Living and working through the first lockdown was a challenge for many – including those toiling in traditional, mill-style contact centres. Fast-forward to spring 2021, though, and conditions in that sector have undergone a quiet revolution. The change has been driven by the need to clear packed buildings of their battery-hen-style seating.
These workplaces are often now unrecognisable from before COVID, with staff emboldened by a new-found sense of their importance to extract concessions from employers. Chief among their demands has been flexibility of location and hours – long seen as a no-go area in this most controlled of environments – as call handlers and webchat responders lay out their post-COVID workers’ paradise.
Alongside emerging employee expectations, consumer habits have also transformed. Businesses need to meet both workers’ and customers’ demands in order to survive and thrive in a time of fickle loyalties and easy switching, where customer experience (CX) has the power to make or break a business.
As vaccination programmes ramp up, and lockdown exit plans take shape, organisations are turning to cutting-edge technology to establish and maintain a competitive advantage.
Distributed working models will be the new norm
As we entered the pandemic, research showed that only 27 per cent of contact centres had systems in place to utilise home-based agents as part of their workforce mix. Meanwhile, 82 per cent of contact centres said they anticipated having some form of remote-workforce model in place by 2029. These long-term plans were brought forward as worldwide lockdowns hit.
Organisations that already had the latest cloud-based contact centre as a service (CCaaS) technology in place were able to shift to homeworking with ease, while the rest scrambled to move to the cloud as quickly as possible. Now, whether out of choice or necessity, businesses and public sector organisations are rolling out cloud technology at record pace, with the benefits of a flexibly located workforce becoming obvious to employers.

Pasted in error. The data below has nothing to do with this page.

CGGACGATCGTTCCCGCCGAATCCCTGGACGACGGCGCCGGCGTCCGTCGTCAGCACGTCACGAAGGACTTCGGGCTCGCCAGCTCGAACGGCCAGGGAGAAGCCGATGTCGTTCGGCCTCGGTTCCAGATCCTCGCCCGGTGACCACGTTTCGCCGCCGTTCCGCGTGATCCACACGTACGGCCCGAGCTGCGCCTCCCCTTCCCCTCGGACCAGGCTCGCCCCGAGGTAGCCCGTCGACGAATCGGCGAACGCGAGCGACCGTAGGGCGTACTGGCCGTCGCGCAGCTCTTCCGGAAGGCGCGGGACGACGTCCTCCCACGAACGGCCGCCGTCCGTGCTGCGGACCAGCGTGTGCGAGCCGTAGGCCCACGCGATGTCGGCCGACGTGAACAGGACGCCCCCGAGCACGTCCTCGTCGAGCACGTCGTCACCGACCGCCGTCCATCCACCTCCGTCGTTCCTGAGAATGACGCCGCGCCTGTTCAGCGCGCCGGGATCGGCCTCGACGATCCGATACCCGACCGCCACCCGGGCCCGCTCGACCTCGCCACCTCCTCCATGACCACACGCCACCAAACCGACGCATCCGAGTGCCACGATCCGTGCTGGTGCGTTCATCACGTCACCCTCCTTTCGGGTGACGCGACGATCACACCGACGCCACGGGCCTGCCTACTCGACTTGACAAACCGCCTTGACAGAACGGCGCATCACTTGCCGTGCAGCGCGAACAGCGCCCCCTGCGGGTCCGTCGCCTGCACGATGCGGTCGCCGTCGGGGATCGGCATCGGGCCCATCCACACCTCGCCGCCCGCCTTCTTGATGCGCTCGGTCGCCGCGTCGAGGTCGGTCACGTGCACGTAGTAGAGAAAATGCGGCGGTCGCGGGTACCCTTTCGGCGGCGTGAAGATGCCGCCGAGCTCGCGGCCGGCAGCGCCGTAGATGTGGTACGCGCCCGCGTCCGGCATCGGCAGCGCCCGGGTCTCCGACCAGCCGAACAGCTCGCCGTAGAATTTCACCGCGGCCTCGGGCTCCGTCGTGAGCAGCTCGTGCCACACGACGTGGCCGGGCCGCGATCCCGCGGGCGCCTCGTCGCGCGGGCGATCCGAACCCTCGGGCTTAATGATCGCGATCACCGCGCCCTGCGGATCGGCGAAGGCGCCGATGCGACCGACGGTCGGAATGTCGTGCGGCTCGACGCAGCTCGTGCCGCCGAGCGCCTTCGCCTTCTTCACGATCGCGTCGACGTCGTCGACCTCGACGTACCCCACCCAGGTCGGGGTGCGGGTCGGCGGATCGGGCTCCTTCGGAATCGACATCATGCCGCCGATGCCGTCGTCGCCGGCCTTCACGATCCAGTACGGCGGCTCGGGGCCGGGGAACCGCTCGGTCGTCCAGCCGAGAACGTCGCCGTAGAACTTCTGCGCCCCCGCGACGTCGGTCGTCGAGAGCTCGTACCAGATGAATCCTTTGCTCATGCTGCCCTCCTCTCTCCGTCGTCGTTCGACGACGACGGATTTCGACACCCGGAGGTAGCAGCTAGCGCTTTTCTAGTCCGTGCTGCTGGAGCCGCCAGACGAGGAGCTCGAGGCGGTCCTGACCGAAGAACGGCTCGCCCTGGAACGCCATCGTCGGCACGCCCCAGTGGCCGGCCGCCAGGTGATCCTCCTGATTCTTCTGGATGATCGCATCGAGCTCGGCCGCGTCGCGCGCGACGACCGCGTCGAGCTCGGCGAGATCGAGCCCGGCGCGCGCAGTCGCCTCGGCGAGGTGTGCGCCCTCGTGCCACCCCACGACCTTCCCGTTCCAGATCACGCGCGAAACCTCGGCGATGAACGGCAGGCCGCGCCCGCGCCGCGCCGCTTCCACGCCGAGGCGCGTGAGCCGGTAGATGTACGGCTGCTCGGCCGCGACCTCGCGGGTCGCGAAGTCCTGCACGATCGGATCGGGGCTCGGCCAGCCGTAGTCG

Distributed working is also beneficial to employees who have experienced a more flexible working model and may insist upon this option in a post-COVID world. A recent study by Stanford University found that 55 per cent of workers would like a mix of remote- and office-working. With drive from both employees and their employers, then, distributed working models are here to stay.
Employee experience and customer experience: a match made in heaven
If reduced churn and lower staff sickness levels weren’t enough of a reason to invest in the technology to enable flexible working, the impact of improved employee satisfaction on customer engagement will convince any laggards to move to the cloud. Employee and customer experience are intrinsically linked – one drives the other.
Industry analyst Gartner’s big trend prediction for 2021 is the idea of ‘total experience’ – the combination of CX, employee experience and user experience to transform business operations. The value of tightly linking these, rather than improving each as an individual objective, is fundamental to overall business success.
This is especially relevant in the contact centre, where customer experience is king and consumers can defect to a competitor after just one poor interaction with an organisation, whether on the phone or via a digital channel such as webchat. To survive in today’s marketplace, it is essential for businesses to recognise that a happy worker is more likely to deliver a best-in-class CX.
The logical next step is AI
Moving to the cloud is the first step in many organisations’ digital transformations. With cutting-edge contact centre solutions comes the opportunity to deploy advanced artificial intelligence (AI) technologies. Organisations in every sector are now implementing AI to optimise performance, streamline processes, deliver personalised services to customers and uncover insights to inform strategic decisions.
Research shows early adopters of AI report around a 25 per cent improvement in CX, increased margins and enhanced competitiveness. The most successful highlighted the importance of striking a balance between deploying advanced AI tools and leveraging the skills of human agents – using intelligent automation technologies to boost performance.
Utilising AI-powered chatbots, for example, enables organisations to rapidly handle basic customer FAQs, offer self-service options and direct people to the resources and information they need. This frees up agents for more complex queries or to assist vulnerable customers while reducing the monotony of dealing with repetitive enquiries.
The past 12 months have presented contact centres with an unprecedented opportunity to accelerate digital transformation and change the way they work. In a post-COVID landscape, organisations should continue to evolve their old-style contact centres into value-driven customer engagement hubs, orchestrating a best-in-class customer experience. Implementing cutting-edge CCaaS technology that enables flexible working, improves employee satisfaction and has AI capabilities is a sure-fire way to create a contact centre fit for a king.